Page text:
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The reader realizes that the book is science fiction when animals don’t exist.
There are hints that Jonas’s world is different from ours from the very first page. First of all, he is frightened by a plan flying overhead and nervous about a Ceremony of Twelve. The word “Pilots” is capitalized, as are other jobs. A voice comes through a loudspeaker and tells everyone what to do, and everyone does it.
While these and other hints make the reader wonder where the story happens, the fact that this world is different in a more impossible way is revealed when they do not know what animals mean.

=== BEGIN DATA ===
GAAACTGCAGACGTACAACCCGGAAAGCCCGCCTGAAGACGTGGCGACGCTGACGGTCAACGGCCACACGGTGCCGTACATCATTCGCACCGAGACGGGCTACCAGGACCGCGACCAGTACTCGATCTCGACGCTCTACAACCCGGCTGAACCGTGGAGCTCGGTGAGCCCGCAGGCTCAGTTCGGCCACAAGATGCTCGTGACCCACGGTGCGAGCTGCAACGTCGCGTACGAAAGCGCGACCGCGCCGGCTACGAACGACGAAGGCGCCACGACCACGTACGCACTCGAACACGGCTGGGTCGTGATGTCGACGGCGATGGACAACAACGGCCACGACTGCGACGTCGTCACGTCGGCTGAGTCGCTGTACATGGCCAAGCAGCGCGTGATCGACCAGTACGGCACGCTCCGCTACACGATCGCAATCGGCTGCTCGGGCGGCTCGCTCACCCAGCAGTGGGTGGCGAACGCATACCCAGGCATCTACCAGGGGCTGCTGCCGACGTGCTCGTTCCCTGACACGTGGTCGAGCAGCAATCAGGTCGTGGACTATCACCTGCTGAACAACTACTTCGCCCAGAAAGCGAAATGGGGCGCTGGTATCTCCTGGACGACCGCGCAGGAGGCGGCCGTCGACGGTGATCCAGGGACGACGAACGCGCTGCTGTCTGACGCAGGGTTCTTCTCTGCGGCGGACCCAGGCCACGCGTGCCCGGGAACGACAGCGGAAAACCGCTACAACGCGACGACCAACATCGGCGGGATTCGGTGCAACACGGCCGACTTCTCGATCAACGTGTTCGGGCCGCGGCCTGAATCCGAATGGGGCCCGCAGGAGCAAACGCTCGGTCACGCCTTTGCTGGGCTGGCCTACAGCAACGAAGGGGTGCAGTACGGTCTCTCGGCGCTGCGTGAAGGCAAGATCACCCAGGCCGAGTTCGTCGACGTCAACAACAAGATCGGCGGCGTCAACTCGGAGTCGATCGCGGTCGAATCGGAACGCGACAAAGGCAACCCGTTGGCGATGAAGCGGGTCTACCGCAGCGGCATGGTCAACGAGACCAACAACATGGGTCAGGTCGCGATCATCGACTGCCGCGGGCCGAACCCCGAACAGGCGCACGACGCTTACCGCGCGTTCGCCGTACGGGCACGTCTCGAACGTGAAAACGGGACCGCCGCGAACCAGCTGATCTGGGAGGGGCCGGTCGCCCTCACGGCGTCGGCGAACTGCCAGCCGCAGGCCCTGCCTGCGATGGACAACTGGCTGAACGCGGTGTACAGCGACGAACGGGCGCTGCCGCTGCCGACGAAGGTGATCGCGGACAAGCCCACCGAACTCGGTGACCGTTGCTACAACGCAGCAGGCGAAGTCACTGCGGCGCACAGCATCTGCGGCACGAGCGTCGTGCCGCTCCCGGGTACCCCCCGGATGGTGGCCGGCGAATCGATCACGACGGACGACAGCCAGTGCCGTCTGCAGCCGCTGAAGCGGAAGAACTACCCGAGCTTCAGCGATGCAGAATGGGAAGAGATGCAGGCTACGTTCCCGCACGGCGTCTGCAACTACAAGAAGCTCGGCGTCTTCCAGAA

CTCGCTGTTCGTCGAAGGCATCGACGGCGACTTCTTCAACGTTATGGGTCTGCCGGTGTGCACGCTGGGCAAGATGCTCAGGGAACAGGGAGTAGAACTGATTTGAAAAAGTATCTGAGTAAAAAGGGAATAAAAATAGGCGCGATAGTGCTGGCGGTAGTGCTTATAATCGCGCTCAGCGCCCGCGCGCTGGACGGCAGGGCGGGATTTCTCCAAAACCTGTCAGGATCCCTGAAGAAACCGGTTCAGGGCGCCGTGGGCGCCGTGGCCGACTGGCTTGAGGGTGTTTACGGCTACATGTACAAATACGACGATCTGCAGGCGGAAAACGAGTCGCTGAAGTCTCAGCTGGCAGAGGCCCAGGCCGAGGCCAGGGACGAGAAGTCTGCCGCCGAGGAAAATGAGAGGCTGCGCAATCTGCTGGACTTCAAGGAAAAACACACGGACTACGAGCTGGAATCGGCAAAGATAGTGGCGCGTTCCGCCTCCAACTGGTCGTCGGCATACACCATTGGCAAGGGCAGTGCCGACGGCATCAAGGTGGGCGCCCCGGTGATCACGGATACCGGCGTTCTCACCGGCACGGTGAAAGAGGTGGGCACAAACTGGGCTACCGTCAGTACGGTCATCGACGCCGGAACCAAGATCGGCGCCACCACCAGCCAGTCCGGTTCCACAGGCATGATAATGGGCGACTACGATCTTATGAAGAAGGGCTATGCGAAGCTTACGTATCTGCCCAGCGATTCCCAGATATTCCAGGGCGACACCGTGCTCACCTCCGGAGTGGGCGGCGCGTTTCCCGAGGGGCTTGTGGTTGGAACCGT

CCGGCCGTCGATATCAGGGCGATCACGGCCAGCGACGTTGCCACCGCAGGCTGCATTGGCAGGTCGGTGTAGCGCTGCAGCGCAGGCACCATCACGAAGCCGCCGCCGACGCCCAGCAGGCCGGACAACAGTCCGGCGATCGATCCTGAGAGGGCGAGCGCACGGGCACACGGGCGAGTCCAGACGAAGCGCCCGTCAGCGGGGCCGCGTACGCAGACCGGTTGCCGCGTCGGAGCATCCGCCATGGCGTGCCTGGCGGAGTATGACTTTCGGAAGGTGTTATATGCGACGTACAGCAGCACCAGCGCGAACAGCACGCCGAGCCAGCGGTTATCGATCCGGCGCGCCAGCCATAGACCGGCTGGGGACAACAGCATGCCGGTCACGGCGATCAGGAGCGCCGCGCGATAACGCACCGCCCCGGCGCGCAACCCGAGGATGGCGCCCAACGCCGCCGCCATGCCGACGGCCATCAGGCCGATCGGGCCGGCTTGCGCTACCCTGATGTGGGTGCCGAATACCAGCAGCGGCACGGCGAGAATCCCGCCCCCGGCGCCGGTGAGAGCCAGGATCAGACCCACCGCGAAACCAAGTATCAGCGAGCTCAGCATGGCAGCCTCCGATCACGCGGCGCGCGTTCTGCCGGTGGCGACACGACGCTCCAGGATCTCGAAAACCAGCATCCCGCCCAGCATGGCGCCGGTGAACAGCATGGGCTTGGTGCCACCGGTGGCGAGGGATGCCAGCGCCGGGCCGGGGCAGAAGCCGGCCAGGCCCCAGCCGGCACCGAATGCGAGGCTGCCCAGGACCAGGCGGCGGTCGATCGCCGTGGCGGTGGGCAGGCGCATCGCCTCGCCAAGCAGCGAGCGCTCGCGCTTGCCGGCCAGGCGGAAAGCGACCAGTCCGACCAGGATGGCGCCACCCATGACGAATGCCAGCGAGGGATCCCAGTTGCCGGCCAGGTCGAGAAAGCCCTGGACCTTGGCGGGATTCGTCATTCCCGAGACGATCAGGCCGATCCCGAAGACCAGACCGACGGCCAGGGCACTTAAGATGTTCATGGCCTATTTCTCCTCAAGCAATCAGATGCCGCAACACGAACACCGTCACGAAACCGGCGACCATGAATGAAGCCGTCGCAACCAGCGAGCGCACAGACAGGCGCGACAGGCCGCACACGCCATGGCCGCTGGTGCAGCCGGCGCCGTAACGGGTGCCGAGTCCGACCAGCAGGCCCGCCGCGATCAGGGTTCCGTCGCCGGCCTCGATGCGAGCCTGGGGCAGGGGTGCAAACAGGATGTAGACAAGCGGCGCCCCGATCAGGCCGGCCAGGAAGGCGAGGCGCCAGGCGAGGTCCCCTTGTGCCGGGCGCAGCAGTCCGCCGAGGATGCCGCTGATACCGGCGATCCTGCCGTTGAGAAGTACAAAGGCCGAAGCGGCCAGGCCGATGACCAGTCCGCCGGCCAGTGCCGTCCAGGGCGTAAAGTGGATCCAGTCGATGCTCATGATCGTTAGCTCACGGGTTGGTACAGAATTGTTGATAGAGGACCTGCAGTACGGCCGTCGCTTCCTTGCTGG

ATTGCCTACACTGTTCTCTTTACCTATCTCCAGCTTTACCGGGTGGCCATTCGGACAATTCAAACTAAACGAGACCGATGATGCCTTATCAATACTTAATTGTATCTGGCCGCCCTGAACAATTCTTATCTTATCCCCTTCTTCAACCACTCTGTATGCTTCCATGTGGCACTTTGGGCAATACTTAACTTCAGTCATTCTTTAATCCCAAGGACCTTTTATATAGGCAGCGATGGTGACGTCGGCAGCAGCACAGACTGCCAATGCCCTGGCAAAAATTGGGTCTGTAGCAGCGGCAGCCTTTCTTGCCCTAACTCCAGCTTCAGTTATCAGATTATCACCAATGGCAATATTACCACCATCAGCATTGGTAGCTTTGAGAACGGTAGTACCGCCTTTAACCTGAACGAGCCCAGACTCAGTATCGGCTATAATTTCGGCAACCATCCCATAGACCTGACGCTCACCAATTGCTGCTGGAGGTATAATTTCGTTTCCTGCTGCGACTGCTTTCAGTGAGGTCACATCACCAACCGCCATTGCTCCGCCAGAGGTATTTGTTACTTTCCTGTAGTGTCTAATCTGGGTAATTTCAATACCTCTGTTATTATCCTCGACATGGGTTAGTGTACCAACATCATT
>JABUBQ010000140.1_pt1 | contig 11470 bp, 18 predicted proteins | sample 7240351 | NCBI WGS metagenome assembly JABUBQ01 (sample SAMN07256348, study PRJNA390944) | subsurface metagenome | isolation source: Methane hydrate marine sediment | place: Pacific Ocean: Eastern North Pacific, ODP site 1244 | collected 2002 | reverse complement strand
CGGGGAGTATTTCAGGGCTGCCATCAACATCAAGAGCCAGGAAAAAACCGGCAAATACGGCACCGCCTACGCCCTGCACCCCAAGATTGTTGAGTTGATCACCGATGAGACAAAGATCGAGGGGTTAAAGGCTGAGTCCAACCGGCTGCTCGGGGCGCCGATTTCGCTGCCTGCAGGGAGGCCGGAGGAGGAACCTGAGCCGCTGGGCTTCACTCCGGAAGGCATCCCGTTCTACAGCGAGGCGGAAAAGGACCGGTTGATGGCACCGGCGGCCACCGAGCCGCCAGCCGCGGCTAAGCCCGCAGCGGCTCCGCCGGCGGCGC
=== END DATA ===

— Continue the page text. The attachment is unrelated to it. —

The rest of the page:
"That's right," Lily said, laughing too. "Like animals." Neither child knew what the word meant, exactly, but it was often used to describe someone uneducated or clumsy, someone who didn't fit in. (Ch. 1, p. 5)
Although we later learn that Jonas has visions and all of the people are genetically engineered, while the weather is controlled, the animals are the first sign that something is off. After all, an elephant does not exist.
The slow buildup of differences adds to the suspense of the story, helping the reader see that this perfect world is actually far different from our own, even though many things are the same.
Lowry, Lois (1993-04-26). The Giver (Newbery Medal Book) (p. 5). Houghton Mifflin Harcourt. Kindle Edition.
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